| by G. H. Peiris
( October 24, 2014, Kandy, Sri Lanka Guardian) This comment is being written with the objective of highlighting certain considerations that have not received adequate attention in the ongoing campaign for abolishing the Executive Presidency in Sri Lanka. Participants of this campaign including certain writers whose views receive well-deserved respect often tend to overlook the circumstances that culminated in the promulgation of a new constitution in 1978 the main innovative element of which was the introduction of a system of government headed by an executive president elected directly on the basis of an all-island poll.
There was at that time extraordinarily widespread acceptance of the case for an executive presidential system in Sri Lanka – the opposition to the reform being largely confined to the stalwarts of the ‘old left’ who had been routed at the polls in 1977. The most persuasive arguments in support of the reform converged on the theme of rampant abuses under the earlier ‘Prime Minister-Cabinet’ system constitutionally founded on a ‘first past the post’ system of elections to the legislature. People who do not have excessively short memories on such abuses – for example, the establishment of government monopoly over the mainstream media; the two-year extension of the tenure of parliament employing its two-thirds majority; attempted "legalised murder" (this was the phrase used by oft cited Colvin R de Silva whose condemnation, however, had no impact) through retroactive legislation; the sledgehammer retaliation to the insurrection of 1971 which entailed, among other atrocities, innumerable extrajudicial executions; the Criminal Justice Commissions that violated all civilised norms of ‘admissible evidence’; political interferences in judicial appointments; excessive political control of public administration; the proliferation of ‘statutory corporations’ that had a debilitating impact on financial accountability in public affairs; the rejection of the principle of academic autonomy in university governance – are likely to recall that the malpractices were by no means outcomes of the establishment of an executive presidency.
Further, the plain truth which most critics seem to forget is that the strength of the elected executive president in Sri Lanka has tended to depend critically on the parliamentary support he/she could muster. This was made abundantly clear by the power arrangements that prevailed over the brief spell from December 2001 to April 2003 when the Prime Minister Wickramasinghe (despite his slender parliamentary majority) bypassed the impotent President Kumaratunga on matters of vital importance to the country, not averse to adopting "gentlemanly" tactics to make it difficult for the president even to preside over cabinet meetings.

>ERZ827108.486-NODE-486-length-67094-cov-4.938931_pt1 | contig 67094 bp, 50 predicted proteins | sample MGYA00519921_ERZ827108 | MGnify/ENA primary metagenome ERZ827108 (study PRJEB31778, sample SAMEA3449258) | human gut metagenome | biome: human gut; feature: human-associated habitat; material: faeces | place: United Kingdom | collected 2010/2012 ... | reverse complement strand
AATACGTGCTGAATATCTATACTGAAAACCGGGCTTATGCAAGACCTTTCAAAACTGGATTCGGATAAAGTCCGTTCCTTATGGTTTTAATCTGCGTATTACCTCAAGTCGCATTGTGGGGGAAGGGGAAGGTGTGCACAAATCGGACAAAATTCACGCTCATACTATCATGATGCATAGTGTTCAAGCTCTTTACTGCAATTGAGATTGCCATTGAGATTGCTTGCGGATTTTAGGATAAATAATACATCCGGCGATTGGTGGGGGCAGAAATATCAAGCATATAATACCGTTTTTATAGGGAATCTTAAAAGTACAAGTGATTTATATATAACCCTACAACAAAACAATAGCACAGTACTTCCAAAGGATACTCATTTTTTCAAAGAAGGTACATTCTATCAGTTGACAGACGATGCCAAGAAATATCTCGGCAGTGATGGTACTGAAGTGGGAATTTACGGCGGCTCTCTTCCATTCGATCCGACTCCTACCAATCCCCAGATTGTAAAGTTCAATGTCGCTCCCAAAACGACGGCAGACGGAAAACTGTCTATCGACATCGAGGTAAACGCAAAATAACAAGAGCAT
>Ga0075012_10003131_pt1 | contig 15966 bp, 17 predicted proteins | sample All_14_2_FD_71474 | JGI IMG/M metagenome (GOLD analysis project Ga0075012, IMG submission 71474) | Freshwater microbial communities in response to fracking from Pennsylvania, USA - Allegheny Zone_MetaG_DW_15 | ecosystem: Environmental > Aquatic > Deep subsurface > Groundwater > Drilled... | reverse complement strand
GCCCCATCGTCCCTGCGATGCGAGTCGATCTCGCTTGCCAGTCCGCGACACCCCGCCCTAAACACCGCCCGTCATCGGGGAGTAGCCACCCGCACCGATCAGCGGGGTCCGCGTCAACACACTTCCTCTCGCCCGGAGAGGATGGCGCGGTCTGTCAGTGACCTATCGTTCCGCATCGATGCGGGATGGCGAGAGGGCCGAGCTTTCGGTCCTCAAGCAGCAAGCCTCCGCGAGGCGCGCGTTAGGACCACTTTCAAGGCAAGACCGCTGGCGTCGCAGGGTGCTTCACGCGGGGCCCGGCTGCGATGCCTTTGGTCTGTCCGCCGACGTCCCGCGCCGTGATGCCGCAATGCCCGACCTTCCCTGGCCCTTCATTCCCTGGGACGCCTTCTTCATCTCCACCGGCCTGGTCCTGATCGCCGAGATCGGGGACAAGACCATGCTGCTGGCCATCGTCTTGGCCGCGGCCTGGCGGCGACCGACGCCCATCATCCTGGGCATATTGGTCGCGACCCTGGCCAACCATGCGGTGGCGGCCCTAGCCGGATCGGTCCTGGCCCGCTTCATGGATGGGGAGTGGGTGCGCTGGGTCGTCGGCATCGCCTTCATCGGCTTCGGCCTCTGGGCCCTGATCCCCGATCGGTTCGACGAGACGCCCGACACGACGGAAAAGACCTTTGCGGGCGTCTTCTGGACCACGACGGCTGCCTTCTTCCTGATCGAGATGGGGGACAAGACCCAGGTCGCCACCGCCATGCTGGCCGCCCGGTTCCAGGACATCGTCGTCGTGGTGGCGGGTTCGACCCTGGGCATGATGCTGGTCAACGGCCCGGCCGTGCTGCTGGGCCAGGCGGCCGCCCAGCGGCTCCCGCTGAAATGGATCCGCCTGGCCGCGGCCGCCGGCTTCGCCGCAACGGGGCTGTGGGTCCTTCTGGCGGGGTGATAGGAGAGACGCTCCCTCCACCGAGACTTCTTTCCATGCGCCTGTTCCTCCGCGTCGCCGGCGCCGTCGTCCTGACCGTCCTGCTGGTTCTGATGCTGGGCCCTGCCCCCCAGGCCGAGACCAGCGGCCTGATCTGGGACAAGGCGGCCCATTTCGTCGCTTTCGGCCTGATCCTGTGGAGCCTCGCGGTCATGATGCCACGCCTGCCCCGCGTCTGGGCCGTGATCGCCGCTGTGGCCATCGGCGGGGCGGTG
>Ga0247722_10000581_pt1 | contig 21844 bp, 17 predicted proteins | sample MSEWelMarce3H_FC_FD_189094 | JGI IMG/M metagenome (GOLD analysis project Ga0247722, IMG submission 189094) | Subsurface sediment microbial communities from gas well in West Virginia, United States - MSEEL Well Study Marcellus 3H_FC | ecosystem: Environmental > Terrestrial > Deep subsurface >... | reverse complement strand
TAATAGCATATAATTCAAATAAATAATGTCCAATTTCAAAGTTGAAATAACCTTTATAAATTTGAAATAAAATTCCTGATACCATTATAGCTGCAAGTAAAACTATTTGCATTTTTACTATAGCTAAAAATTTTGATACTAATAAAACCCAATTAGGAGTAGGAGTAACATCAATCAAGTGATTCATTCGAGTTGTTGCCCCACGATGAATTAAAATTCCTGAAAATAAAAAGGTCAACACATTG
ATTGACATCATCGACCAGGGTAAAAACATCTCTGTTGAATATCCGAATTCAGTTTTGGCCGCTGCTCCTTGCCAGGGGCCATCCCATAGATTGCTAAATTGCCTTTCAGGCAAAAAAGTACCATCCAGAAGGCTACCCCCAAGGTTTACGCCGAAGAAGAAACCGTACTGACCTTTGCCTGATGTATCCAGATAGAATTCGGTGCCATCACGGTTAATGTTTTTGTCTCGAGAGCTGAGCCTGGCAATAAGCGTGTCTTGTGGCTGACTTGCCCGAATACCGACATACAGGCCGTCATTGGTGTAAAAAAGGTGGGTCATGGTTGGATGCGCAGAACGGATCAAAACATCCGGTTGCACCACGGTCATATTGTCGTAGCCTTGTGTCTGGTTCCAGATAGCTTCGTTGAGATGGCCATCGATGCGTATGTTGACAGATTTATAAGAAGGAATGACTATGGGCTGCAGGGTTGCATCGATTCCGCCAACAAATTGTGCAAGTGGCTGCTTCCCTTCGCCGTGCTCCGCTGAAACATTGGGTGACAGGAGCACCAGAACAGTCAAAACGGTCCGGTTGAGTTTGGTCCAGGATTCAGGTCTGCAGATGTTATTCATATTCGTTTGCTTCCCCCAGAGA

When pontificating on democratic governance for Sri Lanka, whoever does it should not forget that it was under the present system that: (a) the press was liberated from its earlier shackles (even making allowance for the alleged victimisation of journalist accorded excessive publicity be an unfettered press), (b) the near monopolistic government controls over key segments of the economy were relaxed, (c) it is not possible for any person or party aspiring to gain control over the legislative and executive branches of government to depend solely or largely on the electoral support of the majority community, and (d) Sri Lanka acquired sufficient strength to defeat one of the most powerful and ruthless terrorist groups, despite almost insurmountable obstacles that were placed in the way of its military and diplomatic efforts.
Although I am no supporter of any political party (and I have never had a personal stake on the fortunes of any politician or party), I am convinced that it is not the executive presidential system that constitutes the root cause for the prevailing ills – lack of transparency in financial affairs of the government (the irony is that this phenomenon is being highlighted by certain NGOs and segments of the media that are far more secretive of their own affairs than the government); ham-handed decision-making in certain prioritising investment (illustrated by the lavish but under-utilised infrastructure at Mattala, Weerawila and Ranminitenna, ostensibly meant for developing an economically retarded area), and the vestiges of criminalisation of politics (a global phenomenon the exemplifications of which is far more pronounced among our neighbours). Needless to stress, these must be curtailed. But surely, abolishing the presidential system cannot be thought of as an effective remedy except in an amnesic fixation on our collective experiences of the past.
A presidential election that results in the victory of a common opposition candidate with a platform pledge to abolish the presidential system could, in a serious post-election attempt to redeem the pledge, result in a constitutional crisis, except in an improbably scenario of the winner also securing a two-thirds (plus) majority in parliament through either defections of MPs from other parties or fresh parliamentary polls. With a TNA leadership now more or less fully committed to a resumption of the secessionist campaign, there is every probability that the ‘Regime Change’ would lead the country into total chaos, probably featured civil war, which, of course, would pave the way for the NATO to get into its democratisation act in a partitioned island of Sri Lanka.